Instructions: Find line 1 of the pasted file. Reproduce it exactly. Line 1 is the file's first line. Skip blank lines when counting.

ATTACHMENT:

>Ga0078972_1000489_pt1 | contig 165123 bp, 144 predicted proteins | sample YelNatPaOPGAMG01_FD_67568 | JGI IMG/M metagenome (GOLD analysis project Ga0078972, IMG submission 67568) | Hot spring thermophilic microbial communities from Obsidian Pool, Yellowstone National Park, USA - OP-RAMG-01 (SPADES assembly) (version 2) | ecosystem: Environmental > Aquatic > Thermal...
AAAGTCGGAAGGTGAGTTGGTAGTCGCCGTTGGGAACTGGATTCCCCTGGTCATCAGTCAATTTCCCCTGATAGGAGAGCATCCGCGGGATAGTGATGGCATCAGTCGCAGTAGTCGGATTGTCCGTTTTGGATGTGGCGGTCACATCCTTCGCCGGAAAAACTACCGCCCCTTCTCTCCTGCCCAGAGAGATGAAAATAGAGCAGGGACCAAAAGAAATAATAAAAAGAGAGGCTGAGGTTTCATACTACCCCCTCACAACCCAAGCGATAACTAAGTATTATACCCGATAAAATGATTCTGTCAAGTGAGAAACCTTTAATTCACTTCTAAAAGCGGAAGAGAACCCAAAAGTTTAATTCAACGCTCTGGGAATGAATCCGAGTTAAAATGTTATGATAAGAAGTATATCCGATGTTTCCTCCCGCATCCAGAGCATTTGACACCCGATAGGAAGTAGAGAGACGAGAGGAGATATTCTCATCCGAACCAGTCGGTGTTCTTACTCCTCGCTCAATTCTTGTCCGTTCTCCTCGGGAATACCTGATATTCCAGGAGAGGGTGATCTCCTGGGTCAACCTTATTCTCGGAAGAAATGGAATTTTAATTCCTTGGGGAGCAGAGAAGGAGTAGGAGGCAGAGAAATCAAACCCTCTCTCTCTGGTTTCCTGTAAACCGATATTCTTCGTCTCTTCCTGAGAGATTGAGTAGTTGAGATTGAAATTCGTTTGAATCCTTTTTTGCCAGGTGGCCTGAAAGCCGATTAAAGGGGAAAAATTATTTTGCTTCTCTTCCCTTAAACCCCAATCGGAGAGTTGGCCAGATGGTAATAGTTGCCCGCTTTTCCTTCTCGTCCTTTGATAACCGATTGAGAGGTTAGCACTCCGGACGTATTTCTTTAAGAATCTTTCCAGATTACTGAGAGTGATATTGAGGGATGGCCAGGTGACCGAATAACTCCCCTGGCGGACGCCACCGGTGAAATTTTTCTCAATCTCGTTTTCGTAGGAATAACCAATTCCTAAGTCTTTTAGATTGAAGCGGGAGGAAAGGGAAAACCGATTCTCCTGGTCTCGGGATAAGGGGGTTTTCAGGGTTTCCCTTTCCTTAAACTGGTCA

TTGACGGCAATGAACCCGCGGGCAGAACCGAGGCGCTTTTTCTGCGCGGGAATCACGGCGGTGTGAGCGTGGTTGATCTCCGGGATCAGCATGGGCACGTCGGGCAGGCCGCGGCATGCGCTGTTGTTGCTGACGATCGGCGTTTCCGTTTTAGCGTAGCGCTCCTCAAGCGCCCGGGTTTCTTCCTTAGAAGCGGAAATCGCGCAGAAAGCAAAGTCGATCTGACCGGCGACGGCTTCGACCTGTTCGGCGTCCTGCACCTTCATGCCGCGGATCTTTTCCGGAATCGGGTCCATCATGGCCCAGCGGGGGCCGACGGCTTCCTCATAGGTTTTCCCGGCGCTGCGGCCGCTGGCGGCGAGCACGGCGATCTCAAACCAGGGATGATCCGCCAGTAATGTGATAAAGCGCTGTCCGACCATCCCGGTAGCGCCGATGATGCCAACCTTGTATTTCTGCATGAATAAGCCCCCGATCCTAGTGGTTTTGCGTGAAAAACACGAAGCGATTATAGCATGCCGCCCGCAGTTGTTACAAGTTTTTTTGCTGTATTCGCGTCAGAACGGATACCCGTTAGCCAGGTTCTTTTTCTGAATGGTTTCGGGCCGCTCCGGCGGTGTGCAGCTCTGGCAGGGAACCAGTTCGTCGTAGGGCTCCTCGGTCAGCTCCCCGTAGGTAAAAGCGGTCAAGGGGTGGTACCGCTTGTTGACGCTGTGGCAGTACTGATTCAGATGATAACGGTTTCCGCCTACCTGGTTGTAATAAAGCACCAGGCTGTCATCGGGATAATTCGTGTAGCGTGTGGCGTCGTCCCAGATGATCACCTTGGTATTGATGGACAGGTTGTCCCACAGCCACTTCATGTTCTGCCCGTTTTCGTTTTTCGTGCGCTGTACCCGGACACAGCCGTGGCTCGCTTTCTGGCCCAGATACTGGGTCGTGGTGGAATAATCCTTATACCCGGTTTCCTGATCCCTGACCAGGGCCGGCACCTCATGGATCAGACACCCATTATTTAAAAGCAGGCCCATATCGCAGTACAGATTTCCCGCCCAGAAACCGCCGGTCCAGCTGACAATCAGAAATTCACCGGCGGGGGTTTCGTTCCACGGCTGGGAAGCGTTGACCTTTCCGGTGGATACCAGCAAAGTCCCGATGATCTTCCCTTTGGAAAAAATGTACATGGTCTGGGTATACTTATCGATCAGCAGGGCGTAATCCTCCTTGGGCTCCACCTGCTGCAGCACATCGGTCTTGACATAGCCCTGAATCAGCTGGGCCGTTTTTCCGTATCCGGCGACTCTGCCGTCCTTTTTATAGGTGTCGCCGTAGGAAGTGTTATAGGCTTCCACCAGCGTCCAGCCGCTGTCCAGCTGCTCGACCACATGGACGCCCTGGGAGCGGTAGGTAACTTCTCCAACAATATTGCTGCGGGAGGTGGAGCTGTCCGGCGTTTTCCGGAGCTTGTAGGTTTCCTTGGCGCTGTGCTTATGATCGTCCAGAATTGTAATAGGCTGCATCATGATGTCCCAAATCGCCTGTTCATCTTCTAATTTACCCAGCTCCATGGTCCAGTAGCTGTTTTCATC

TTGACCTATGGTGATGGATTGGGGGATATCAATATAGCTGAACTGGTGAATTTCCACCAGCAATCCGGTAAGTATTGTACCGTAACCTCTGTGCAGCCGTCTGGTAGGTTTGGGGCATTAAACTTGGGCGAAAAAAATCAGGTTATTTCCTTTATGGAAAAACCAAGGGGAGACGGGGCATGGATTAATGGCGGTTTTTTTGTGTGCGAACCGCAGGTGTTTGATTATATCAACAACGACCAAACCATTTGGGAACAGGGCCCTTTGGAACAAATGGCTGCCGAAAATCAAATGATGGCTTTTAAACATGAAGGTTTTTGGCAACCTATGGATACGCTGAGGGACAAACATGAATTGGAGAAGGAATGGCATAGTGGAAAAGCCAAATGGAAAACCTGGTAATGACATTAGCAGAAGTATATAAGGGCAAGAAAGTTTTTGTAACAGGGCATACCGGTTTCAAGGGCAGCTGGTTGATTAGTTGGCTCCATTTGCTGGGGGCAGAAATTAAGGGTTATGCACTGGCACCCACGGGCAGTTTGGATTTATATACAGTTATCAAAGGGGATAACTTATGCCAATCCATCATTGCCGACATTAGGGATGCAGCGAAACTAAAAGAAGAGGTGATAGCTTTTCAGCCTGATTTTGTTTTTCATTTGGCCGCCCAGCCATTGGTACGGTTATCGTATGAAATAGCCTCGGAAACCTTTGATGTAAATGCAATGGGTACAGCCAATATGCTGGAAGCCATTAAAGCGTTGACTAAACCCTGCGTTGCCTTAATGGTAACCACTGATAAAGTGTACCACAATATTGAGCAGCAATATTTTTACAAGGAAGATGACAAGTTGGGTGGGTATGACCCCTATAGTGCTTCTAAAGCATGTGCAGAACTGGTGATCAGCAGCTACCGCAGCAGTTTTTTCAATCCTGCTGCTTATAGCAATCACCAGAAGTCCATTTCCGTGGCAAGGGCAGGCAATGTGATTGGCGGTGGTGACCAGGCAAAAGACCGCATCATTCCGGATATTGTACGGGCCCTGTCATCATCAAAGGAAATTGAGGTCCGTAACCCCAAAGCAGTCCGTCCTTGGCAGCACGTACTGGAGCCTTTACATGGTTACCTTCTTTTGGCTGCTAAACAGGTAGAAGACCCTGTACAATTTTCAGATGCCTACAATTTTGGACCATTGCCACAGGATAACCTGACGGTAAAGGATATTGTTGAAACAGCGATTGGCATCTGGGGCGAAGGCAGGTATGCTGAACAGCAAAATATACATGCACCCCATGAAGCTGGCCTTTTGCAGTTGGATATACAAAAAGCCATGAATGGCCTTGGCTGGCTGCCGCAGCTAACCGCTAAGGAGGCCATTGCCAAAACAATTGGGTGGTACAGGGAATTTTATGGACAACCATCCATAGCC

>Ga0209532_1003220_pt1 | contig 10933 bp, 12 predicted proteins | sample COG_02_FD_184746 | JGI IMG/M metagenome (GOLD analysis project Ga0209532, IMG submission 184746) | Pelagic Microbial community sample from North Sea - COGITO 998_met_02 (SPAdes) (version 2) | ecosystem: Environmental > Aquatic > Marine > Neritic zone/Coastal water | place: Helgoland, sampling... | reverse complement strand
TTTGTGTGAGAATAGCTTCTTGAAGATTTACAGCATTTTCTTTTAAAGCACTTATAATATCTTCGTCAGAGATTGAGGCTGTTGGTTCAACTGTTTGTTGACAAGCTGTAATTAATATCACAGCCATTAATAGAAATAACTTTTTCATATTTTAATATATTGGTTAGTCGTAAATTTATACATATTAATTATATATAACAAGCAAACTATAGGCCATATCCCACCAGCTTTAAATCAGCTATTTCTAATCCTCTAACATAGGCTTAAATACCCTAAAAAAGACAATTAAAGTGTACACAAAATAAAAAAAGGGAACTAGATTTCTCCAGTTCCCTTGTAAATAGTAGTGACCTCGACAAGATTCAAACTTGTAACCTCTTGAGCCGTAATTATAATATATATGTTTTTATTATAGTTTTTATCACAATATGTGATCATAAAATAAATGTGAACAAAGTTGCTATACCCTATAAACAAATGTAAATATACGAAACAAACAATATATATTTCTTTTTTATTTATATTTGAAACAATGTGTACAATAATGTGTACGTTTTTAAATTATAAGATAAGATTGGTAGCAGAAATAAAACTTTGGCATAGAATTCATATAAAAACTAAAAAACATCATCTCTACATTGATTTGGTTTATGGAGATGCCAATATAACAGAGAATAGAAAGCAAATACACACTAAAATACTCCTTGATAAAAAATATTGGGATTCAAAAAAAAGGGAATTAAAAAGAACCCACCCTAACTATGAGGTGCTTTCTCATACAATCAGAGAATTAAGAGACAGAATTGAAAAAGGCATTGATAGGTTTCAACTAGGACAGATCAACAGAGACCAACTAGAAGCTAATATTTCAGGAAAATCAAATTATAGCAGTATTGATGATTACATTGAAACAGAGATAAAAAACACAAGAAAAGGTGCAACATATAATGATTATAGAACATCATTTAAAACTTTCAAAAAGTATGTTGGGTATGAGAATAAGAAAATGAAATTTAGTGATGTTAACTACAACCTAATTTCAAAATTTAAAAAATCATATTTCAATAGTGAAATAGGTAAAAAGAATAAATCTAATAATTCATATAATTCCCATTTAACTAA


>Ga0078972_1000489_pt1 | contig 165123 bp, 144 predicted proteins | sample YelNatPaOPGAMG01_FD_67568 | JGI IMG/M metagenome (GOLD analysis project Ga0078972, IMG submission 67568) | Hot spring thermophilic microbial communities from Obsidian Pool, Yellowstone National Park, USA - OP-RAMG-01 (SPADES assembly) (version 2) | ecosystem: Environmental > Aquatic > Thermal...